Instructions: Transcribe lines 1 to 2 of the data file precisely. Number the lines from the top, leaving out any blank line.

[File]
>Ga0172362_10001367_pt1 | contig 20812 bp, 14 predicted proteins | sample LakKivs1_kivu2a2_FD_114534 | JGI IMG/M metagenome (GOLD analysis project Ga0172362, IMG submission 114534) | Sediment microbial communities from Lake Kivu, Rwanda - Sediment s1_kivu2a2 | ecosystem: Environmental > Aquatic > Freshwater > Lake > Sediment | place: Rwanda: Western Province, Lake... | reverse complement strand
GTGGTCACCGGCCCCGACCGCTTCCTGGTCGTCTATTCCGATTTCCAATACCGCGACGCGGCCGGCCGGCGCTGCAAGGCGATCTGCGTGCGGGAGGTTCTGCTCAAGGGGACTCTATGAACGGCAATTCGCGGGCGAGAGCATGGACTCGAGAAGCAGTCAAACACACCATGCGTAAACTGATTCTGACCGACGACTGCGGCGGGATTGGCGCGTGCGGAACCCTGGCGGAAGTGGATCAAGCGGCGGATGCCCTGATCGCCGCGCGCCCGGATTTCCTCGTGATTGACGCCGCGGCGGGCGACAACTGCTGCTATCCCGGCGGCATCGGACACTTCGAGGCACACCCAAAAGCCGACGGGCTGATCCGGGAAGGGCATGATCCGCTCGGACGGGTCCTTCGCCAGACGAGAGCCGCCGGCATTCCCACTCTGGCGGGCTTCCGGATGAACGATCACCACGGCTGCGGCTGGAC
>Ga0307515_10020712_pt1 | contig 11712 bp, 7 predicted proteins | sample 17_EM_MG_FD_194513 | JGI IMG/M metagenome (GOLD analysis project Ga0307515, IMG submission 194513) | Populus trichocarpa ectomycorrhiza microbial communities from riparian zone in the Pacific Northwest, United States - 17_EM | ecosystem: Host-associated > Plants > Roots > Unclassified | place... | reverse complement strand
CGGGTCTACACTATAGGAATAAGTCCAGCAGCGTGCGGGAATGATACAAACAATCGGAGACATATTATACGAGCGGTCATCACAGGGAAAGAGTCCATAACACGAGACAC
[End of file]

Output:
>Ga0172362_10001367_pt1 | contig 20812 bp, 14 predicted proteins | sample LakKivs1_kivu2a2_FD_114534 | JGI IMG/M metagenome (GOLD analysis project Ga0172362, IMG submission 114534) | Sediment microbial communities from Lake Kivu, Rwanda - Sediment s1_kivu2a2 | ecosystem: Environmental > Aquatic > Freshwater > Lake > Sediment | place: Rwanda: Western Province, Lake... | reverse complement strand
GTGGTCACCGGCCCCGACCGCTTCCTGGTCGTCTATTCCGATTTCCAATACCGCGACGCGGCCGGCCGGCGCTGCAAGGCGATCTGCGTGCGGGAGGTTCTGCTCAAGGGGACTCTATGAACGGCAATTCGCGGGCGAGAGCATGGACTCGAGAAGCAGTCAAACACACCATGCGTAAACTGATTCTGACCGACGACTGCGGCGGGATTGGCGCGTGCGGAACCCTGGCGGAAGTGGATCAAGCGGCGGATGCCCTGATCGCCGCGCGCCCGGATTTCCTCGTGATTGACGCCGCGGCGGGCGACAACTGCTGCTATCCCGGCGGCATCGGACACTTCGAGGCACACCCAAAAGCCGACGGGCTGATCCGGGAAGGGCATGATCCGCTCGGACGGGTCCTTCGCCAGACGAGAGCCGCCGGCATTCCCACTCTGGCGGGCTTCCGGATGAACGATCACCACGGCTGCGGCTGGAC